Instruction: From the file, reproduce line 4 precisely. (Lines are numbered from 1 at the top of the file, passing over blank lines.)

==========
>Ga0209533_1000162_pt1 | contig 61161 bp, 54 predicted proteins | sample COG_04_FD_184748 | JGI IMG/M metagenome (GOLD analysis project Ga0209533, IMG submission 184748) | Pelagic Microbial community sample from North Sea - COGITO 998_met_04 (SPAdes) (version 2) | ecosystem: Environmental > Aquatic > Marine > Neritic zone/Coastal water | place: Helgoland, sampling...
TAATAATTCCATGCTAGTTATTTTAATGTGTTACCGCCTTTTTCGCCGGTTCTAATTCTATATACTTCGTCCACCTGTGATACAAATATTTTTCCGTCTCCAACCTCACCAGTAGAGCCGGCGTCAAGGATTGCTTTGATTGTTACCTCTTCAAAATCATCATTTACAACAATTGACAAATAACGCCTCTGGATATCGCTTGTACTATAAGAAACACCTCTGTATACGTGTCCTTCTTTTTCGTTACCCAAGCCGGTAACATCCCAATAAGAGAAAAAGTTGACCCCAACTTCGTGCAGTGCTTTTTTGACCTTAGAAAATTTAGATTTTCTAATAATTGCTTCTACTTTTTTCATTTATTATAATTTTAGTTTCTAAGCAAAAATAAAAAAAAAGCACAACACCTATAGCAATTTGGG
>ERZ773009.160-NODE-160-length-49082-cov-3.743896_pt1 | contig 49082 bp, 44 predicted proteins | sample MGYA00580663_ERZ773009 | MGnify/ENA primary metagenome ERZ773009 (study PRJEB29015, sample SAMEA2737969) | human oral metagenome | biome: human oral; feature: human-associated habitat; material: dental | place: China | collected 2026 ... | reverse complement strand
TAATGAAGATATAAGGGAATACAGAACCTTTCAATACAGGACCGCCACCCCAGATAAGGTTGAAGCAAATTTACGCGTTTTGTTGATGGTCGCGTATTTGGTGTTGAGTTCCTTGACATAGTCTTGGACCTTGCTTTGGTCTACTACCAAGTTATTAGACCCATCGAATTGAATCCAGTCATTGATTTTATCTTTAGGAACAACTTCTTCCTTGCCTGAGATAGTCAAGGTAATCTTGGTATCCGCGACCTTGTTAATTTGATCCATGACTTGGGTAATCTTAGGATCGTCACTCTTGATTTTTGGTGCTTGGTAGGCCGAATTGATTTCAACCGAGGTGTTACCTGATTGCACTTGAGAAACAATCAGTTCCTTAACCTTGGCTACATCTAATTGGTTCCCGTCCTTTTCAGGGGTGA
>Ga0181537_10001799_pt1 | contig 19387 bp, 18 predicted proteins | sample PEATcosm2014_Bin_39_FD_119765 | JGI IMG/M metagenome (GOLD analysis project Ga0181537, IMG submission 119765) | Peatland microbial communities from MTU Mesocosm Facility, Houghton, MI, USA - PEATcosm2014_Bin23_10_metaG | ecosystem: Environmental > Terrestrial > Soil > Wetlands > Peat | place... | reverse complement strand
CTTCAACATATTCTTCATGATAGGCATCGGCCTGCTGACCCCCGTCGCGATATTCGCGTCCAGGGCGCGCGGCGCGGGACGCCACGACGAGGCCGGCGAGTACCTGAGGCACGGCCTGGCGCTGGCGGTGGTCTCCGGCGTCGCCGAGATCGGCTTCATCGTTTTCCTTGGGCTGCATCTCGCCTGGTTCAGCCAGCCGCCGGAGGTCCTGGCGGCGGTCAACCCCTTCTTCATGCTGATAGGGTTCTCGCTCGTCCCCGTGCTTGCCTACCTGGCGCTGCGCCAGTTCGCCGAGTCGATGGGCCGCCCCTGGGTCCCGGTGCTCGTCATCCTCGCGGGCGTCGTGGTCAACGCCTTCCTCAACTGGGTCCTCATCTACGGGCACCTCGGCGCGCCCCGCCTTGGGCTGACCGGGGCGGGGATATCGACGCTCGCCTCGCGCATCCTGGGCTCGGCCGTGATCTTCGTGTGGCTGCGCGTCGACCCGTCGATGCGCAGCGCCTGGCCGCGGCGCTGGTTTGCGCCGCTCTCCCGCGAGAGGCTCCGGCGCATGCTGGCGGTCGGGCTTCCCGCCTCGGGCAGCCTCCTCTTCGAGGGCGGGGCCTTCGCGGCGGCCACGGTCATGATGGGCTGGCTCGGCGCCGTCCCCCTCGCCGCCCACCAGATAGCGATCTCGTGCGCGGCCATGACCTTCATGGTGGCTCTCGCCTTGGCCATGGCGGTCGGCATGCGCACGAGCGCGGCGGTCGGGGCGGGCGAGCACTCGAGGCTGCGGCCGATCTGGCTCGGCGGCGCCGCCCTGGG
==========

TAATGAAGATATAAGGGAATACAGAACCTTTCAATACAGGACCGCCACCCCAGATAAGGTTGAAGCAAATTTACGCGTTTTGTTGATGGTCGCGTATTTGGTGTTGAGTTCCTTGACATAGTCTTGGACCTTGCTTTGGTCTACTACCAAGTTATTAGACCCATCGAATTGAATCCAGTCATTGATTTTATCTTTAGGAACAACTTCTTCCTTGCCTGAGATAGTCAAGGTAATCTTGGTATCCGCGACCTTGTTAATTTGATCCATGACTTGGGTAATCTTAGGATCGTCACTCTTGATTTTTGGTGCTTGGTAGGCCGAATTGATTTCAACCGAGGTGTTACCTGATTGCACTTGAGAAACAATCAGTTCCTTAACCTTGGCTACATCTAATTGGTTCCCGTCCTTTTCAGGGGTGA